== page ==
It is tempting to blame Washington elites, or the deep state, or the military-industrial complex for America’s misbegotten Afghanistan policy. And I, among others, have been critical of all those forces. But as a 21-year-old who favored the Afghan War when it began, I was among the majority who believed that the anti-war leftists of 2001 were wrong in their dire warnings of quagmire. So I am painfully aware that the American masses, almost the entire populist right, the center-left, and Bush-era elites joined forces in supporting the war in Afghanistan, while a tiny faction of anti-capitalists, paleoconservatives, and libertarians opposed it.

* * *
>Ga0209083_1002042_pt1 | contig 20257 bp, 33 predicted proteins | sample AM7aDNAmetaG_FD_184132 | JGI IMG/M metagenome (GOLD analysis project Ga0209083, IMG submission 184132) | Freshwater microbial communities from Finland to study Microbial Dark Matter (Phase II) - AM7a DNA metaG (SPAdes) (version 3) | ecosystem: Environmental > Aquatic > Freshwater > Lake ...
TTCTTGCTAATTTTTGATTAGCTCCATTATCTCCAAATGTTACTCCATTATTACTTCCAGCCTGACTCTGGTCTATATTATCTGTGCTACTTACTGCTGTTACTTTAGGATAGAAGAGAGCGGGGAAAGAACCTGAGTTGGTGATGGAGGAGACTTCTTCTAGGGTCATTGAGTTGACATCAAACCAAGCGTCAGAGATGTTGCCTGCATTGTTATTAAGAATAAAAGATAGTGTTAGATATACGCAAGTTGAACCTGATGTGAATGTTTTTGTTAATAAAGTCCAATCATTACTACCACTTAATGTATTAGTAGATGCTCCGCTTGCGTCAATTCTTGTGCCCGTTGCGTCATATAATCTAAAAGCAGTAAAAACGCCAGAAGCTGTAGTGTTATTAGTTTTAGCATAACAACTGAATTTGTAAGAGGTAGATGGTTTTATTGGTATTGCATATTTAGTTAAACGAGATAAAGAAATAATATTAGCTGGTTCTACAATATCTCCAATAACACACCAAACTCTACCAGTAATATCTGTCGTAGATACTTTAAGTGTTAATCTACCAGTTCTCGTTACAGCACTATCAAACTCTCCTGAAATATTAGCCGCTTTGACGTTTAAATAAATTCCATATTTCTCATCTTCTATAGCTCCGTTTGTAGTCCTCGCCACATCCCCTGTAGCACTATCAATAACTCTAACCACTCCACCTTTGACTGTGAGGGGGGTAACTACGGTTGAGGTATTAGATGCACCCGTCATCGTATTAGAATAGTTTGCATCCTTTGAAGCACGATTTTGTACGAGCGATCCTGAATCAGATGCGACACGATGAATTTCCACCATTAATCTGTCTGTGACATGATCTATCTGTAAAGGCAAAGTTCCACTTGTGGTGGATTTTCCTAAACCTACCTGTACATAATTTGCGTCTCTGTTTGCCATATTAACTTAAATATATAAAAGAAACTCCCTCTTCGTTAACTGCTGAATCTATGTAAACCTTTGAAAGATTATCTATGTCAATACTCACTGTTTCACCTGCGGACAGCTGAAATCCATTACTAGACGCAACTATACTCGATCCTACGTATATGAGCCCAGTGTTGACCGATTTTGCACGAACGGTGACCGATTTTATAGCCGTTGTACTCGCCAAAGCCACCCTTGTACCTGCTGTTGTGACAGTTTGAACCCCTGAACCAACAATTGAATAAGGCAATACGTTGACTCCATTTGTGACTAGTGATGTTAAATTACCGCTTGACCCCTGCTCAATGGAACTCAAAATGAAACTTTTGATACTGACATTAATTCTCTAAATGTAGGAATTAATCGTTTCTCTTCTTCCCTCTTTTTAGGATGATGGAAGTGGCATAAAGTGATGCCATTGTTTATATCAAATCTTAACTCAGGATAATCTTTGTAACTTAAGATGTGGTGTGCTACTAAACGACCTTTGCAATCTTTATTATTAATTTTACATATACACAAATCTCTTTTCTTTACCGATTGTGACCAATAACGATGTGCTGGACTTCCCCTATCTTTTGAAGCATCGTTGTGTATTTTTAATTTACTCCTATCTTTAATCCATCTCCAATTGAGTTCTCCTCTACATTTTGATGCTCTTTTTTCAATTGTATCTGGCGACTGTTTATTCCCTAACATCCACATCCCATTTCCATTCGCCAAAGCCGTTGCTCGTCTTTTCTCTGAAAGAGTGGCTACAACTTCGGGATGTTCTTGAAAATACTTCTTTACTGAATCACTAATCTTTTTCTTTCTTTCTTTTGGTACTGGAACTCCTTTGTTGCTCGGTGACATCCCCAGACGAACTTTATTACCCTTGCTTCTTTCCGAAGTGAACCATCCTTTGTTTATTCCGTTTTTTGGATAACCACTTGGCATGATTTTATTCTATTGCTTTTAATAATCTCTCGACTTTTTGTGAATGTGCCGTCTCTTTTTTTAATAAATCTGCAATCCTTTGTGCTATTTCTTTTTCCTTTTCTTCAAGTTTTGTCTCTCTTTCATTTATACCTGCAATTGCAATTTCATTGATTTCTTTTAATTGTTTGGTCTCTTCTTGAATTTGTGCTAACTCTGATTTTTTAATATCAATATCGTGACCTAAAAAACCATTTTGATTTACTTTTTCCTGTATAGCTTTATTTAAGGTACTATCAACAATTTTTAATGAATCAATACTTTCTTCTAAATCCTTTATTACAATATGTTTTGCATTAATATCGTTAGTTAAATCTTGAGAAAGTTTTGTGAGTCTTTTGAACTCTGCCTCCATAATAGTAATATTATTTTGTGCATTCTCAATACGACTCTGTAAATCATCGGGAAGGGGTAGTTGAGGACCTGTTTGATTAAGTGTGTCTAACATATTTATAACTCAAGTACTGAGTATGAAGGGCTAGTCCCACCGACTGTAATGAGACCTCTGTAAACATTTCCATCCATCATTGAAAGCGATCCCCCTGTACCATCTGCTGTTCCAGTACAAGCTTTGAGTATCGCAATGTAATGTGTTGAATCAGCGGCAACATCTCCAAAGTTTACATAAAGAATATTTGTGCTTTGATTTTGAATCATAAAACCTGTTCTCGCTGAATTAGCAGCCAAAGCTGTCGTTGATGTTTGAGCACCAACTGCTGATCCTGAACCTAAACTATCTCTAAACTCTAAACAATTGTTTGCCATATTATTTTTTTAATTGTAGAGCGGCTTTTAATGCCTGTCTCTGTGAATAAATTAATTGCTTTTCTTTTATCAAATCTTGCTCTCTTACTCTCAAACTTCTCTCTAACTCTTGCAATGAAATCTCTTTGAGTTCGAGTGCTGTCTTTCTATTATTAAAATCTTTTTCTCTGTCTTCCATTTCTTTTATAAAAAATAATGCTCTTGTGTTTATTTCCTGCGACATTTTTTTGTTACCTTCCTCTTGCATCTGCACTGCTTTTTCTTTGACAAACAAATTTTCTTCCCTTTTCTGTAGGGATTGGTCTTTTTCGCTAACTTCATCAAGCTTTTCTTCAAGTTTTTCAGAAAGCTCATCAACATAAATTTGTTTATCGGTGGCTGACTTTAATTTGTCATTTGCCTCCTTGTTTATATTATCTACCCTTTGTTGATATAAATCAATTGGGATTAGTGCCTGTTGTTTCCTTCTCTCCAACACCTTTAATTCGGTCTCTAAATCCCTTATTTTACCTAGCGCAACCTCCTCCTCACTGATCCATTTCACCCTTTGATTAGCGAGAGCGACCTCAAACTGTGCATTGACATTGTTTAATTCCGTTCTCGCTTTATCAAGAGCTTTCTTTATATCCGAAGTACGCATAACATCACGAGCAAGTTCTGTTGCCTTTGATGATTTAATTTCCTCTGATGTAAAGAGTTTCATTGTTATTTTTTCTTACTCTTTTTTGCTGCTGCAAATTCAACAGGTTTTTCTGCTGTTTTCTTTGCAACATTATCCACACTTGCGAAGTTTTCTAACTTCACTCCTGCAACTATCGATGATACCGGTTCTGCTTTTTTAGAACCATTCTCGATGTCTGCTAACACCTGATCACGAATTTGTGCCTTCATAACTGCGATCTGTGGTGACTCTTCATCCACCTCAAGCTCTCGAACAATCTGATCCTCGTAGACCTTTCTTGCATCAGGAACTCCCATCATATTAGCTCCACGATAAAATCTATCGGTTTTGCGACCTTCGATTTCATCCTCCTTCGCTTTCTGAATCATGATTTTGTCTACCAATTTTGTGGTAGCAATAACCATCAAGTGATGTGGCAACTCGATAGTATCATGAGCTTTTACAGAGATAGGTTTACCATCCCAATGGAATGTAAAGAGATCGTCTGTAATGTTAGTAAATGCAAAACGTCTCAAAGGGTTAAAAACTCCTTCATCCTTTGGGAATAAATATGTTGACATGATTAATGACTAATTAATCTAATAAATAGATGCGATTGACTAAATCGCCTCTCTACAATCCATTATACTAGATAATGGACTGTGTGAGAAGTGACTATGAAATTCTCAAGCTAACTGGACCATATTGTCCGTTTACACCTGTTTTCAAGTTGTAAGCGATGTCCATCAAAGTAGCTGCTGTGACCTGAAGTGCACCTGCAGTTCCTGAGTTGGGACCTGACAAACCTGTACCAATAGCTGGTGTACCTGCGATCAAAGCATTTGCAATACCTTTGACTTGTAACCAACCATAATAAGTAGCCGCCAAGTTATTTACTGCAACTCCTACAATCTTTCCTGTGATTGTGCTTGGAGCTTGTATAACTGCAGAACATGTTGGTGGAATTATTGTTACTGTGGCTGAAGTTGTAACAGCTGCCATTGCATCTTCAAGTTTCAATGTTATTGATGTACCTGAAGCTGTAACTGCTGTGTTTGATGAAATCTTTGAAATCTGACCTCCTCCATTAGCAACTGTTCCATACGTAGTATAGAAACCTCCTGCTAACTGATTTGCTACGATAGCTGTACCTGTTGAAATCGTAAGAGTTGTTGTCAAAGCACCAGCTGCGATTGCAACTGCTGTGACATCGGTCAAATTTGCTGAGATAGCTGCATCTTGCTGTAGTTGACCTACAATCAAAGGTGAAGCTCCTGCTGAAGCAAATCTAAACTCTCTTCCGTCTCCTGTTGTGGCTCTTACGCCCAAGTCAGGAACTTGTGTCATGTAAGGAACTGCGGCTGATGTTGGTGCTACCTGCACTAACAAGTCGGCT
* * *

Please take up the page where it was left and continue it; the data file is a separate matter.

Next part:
Some anti-war signs held aloft at small protests included unhelpful comparisons of George W. Bush to Adolf Hitler and mistaken assertions that racism had motivated the intervention.

But the dismissive response to those anti-war protesters extended to more reasonable claims, some of which proved prescient. An illustrative example, published at The American Prospect on October 2, 2001, took aim at a sarcastic protest sign that declared Rush In, Think Later.